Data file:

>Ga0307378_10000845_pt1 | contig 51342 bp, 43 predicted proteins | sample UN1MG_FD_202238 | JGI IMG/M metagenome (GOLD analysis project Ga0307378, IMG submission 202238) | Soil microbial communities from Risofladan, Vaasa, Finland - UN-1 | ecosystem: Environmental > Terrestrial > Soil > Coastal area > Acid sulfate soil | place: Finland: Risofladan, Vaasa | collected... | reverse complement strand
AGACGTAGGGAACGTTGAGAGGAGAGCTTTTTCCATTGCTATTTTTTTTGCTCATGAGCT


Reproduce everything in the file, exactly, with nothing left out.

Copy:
>Ga0307378_10000845_pt1 | contig 51342 bp, 43 predicted proteins | sample UN1MG_FD_202238 | JGI IMG/M metagenome (GOLD analysis project Ga0307378, IMG submission 202238) | Soil microbial communities from Risofladan, Vaasa, Finland - UN-1 | ecosystem: Environmental > Terrestrial > Soil > Coastal area > Acid sulfate soil | place: Finland: Risofladan, Vaasa | collected... | reverse complement strand
AGACGTAGGGAACGTTGAGAGGAGAGCTTTTTCCATTGCTATTTTTTTTGCTCATGAGCT